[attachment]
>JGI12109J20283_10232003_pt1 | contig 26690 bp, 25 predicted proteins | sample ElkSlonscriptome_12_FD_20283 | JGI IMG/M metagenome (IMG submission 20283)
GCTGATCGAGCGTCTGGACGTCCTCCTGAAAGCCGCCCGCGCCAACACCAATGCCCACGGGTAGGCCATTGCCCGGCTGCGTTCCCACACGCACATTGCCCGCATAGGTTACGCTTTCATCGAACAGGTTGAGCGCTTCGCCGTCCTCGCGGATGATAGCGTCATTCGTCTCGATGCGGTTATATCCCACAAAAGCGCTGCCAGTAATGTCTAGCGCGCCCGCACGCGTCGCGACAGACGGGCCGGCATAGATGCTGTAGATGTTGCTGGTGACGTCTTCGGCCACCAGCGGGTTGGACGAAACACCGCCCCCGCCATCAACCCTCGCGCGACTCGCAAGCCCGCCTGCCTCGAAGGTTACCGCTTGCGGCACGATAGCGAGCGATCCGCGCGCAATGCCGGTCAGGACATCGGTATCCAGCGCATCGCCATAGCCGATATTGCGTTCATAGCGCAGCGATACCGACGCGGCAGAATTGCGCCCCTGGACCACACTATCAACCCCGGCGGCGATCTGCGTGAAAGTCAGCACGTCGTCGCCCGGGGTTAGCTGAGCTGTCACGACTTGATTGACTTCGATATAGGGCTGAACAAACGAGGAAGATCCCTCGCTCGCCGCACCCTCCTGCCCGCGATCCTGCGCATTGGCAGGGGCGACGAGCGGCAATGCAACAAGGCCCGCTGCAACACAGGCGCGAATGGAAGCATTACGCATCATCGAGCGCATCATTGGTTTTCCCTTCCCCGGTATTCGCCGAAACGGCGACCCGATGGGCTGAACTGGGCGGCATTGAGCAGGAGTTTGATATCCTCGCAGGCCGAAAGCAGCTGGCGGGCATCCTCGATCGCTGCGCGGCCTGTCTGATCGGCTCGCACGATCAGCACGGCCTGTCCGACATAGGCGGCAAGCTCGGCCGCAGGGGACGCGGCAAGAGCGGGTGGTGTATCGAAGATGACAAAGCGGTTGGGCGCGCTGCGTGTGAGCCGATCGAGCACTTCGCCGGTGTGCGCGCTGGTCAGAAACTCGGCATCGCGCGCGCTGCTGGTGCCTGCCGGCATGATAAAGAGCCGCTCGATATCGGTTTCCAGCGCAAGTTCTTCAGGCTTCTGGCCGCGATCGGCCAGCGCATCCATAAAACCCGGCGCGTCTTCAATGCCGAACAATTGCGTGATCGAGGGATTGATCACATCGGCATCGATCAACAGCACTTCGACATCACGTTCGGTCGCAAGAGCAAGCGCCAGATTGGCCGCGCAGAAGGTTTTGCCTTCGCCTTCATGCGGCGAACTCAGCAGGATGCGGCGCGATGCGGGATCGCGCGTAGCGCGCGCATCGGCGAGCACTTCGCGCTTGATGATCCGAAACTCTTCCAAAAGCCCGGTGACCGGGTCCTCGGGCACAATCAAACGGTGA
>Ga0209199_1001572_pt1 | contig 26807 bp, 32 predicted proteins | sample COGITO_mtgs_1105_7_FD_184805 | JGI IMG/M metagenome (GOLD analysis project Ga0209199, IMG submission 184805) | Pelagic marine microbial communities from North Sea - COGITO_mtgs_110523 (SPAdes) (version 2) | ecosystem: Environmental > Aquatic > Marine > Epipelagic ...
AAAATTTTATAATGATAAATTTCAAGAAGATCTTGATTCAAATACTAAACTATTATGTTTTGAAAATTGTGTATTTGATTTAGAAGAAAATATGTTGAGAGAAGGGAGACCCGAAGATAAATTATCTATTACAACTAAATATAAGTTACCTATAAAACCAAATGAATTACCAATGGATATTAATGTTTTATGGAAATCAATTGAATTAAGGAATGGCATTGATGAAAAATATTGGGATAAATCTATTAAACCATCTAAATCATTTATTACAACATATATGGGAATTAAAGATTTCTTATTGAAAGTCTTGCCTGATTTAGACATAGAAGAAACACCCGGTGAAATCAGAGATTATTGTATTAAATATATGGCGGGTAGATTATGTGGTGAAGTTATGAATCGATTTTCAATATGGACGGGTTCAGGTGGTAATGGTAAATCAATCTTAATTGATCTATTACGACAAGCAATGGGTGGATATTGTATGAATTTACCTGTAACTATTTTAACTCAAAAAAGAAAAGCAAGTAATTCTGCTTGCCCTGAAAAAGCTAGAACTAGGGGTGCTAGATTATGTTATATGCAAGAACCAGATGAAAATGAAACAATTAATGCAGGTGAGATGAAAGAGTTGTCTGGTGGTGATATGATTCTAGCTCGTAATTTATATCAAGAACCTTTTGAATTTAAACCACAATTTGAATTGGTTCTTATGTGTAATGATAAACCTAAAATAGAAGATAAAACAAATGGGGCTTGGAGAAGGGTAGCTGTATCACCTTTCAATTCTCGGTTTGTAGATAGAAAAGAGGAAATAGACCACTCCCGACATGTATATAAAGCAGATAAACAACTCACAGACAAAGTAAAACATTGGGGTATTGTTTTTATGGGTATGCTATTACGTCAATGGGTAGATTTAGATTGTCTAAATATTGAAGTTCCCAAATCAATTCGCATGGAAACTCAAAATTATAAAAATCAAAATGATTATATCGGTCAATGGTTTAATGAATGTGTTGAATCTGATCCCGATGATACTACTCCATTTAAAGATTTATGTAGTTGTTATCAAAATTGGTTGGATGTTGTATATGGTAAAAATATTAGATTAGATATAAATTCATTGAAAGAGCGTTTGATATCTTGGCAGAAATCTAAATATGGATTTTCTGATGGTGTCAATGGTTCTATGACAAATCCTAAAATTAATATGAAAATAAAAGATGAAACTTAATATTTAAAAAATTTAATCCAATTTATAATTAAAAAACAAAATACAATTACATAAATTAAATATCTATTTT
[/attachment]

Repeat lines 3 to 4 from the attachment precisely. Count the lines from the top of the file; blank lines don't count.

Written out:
>Ga0209199_1001572_pt1 | contig 26807 bp, 32 predicted proteins | sample COGITO_mtgs_1105_7_FD_184805 | JGI IMG/M metagenome (GOLD analysis project Ga0209199, IMG submission 184805) | Pelagic marine microbial communities from North Sea - COGITO_mtgs_110523 (SPAdes) (version 2) | ecosystem: Environmental > Aquatic > Marine > Epipelagic ...
AAAATTTTATAATGATAAATTTCAAGAAGATCTTGATTCAAATACTAAACTATTATGTTTTGAAAATTGTGTATTTGATTTAGAAGAAAATATGTTGAGAGAAGGGAGACCCGAAGATAAATTATCTATTACAACTAAATATAAGTTACCTATAAAACCAAATGAATTACCAATGGATATTAATGTTTTATGGAAATCAATTGAATTAAGGAATGGCATTGATGAAAAATATTGGGATAAATCTATTAAACCATCTAAATCATTTATTACAACATATATGGGAATTAAAGATTTCTTATTGAAAGTCTTGCCTGATTTAGACATAGAAGAAACACCCGGTGAAATCAGAGATTATTGTATTAAATATATGGCGGGTAGATTATGTGGTGAAGTTATGAATCGATTTTCAATATGGACGGGTTCAGGTGGTAATGGTAAATCAATCTTAATTGATCTATTACGACAAGCAATGGGTGGATATTGTATGAATTTACCTGTAACTATTTTAACTCAAAAAAGAAAAGCAAGTAATTCTGCTTGCCCTGAAAAAGCTAGAACTAGGGGTGCTAGATTATGTTATATGCAAGAACCAGATGAAAATGAAACAATTAATGCAGGTGAGATGAAAGAGTTGTCTGGTGGTGATATGATTCTAGCTCGTAATTTATATCAAGAACCTTTTGAATTTAAACCACAATTTGAATTGGTTCTTATGTGTAATGATAAACCTAAAATAGAAGATAAAACAAATGGGGCTTGGAGAAGGGTAGCTGTATCACCTTTCAATTCTCGGTTTGTAGATAGAAAAGAGGAAATAGACCACTCCCGACATGTATATAAAGCAGATAAACAACTCACAGACAAAGTAAAACATTGGGGTATTGTTTTTATGGGTATGCTATTACGTCAATGGGTAGATTTAGATTGTCTAAATATTGAAGTTCCCAAATCAATTCGCATGGAAACTCAAAATTATAAAAATCAAAATGATTATATCGGTCAATGGTTTAATGAATGTGTTGAATCTGATCCCGATGATACTACTCCATTTAAAGATTTATGTAGTTGTTATCAAAATTGGTTGGATGTTGTATATGGTAAAAATATTAGATTAGATATAAATTCATTGAAAGAGCGTTTGATATCTTGGCAGAAATCTAAATATGGATTTTCTGATGGTGTCAATGGTTCTATGACAAATCCTAAAATTAATATGAAAATAAAAGATGAAACTTAATATTTAAAAAATTTAATCCAATTTATAATTAAAAAACAAAATACAATTACATAAATTAAATATCTATTTT